McGregor Says: On Valentine’s Day, say it with poetry

A woman may tell you out loud that it’s 'not a big deal,' but don’t believe that for a minute.

Retired Langley City Fire Chief Jim McGregor is a weekly Langley Times columnist.

This is my annual reminder to everyone — specifically men — that Valentine’s Day is approaching.

Yes boys, each year on February 14th, many people exchange cards, candy, gifts or flowers with their special “Valentine.” The day of romance we call Valentine’s Day is named for a Christian martyr and dates back to the 5th century, but has its origins in the Roman holiday Lupercalia.

It’s hard to believe that for over 16 centuries, many men have forgotten to recognize this romantic date and have paid dearly for the rest of the year.

A woman may tell you out loud that it’s “not a big deal,” but don’t believe that for a minute.

Usually something personal will fit the bill for a gift and, just the fact you’ve remembered and made the effort, will be well appreciated. Today, I’m going to mentor you to write a poem to your Valentine. Then you just have to buy a blank card, write the poem inside and present it with a bottle of wine and a rose.

Don’t tell me you can’t write a poem because everyone has romance hidden inside and it just has to be channelled. Often, simply taking something you enjoy and equating it to your significant other makes the task easy.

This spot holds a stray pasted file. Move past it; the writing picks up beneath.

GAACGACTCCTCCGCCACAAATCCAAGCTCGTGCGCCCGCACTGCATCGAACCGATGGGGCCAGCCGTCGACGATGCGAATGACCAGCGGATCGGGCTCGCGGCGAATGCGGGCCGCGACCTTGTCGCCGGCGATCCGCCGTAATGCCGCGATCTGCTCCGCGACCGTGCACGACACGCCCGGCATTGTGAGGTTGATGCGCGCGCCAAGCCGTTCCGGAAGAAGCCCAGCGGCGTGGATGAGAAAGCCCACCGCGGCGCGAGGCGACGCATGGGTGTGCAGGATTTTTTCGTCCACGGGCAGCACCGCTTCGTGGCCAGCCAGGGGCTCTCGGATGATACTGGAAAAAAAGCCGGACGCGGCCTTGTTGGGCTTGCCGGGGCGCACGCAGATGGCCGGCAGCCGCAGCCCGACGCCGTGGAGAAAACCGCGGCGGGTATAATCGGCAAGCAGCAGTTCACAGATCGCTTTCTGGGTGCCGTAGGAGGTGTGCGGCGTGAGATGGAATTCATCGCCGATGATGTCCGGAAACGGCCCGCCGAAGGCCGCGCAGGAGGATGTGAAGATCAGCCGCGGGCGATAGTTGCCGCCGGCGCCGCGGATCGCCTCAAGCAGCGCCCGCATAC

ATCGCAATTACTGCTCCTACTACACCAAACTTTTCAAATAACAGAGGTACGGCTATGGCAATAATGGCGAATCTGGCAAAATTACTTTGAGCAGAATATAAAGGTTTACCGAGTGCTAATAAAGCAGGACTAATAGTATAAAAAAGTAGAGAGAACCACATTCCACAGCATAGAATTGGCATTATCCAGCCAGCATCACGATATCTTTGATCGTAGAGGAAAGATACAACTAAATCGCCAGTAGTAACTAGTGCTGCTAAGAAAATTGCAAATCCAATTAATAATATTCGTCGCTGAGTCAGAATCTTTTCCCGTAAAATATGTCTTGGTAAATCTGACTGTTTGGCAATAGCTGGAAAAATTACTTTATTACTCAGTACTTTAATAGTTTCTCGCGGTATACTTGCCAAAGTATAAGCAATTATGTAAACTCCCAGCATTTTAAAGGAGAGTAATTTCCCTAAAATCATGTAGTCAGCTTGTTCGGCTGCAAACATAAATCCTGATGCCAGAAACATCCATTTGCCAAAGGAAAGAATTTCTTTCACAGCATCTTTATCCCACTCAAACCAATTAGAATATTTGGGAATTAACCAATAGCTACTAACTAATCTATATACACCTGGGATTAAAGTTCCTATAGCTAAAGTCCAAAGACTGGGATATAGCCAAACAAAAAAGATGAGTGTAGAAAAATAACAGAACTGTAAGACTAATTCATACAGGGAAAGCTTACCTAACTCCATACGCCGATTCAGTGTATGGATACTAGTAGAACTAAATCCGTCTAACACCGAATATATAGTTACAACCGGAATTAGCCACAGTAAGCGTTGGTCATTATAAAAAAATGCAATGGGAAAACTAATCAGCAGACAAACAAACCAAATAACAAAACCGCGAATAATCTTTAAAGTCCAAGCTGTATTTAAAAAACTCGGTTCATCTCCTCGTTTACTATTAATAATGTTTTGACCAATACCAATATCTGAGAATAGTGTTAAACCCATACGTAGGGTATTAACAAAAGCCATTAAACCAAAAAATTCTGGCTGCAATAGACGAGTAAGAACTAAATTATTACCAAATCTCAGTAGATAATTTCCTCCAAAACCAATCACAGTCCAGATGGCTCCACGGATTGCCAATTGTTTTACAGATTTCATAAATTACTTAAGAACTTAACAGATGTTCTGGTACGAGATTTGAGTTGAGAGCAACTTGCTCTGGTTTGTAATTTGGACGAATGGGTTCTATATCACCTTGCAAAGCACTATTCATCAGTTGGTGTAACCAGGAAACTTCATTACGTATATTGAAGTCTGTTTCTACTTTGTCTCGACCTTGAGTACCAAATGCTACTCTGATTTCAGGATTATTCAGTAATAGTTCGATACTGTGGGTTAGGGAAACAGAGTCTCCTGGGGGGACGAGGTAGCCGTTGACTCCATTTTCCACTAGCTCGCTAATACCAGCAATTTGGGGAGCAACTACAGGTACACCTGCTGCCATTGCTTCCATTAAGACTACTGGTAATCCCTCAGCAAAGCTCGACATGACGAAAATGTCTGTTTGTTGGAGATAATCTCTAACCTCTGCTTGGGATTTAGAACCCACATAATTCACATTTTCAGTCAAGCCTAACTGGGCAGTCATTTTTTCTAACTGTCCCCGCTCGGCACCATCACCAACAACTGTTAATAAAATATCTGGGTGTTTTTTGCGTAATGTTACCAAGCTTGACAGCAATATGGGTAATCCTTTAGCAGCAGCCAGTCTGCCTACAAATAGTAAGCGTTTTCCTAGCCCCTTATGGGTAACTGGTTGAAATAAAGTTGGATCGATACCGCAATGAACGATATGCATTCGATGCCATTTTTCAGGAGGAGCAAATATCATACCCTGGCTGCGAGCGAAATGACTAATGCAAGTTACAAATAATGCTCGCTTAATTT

For instance if you are someone who likes working with wood in your shop, your poem could start, “I love your warm and tender touch, when I am in your hands;  You turn me and you shape me, you’re the one who understands.”

See how easy that was? You just took words from your hobby and made them about her.

For my car guy friends this could be a bit more difficult. For instance, my friend Clay might write, “When I’m with you, it’s just like heaven; when you’re purring like a three twenty-seven.” It rhymes nicely, but writing romantic poetry that compares her to an internal combustion engine could be risky.

Maybe you work in an office all day. Let her know you are thinking about her: “When I spin in my chair and look at the view; no scenery in the world compares to you!”

She will be thinking, “Golly, he’s supposed to be working and he’s sitting there thinking about me!”

Possibly you are a truck driver on the road all day and away from home a lot. You could put her right there in the cab with you by simply writing, “These roads I may drive alone, but I am never lonely; you’re here with me, you’re all I see, you are my one and only.”

Try to stay away from using names. Many names today can be hard to rhyme to and it makes your poem restrictive.

Using terms like ‘Honey’, ‘Sweetheart’ or ‘Darling’ is much better. For example, “When I think of you Lorraine,” automatically limits what the next rhyme is. But if you start, “Darling, when I think of you,” you have much more to work with. Also, if you aren’t with Lorraine next Valentine’s day, you can re-use the generic poem on your new lady.

Yes boys, a sentiment from the heart, in your own hand writing will remind her of those little elementary school Valentine’s Days when the boys printed their own names on those little paper valentines.

Make an effort, be romantic. At the very least don’t forget to say, “I love you.”

At least that’s what McGregor says.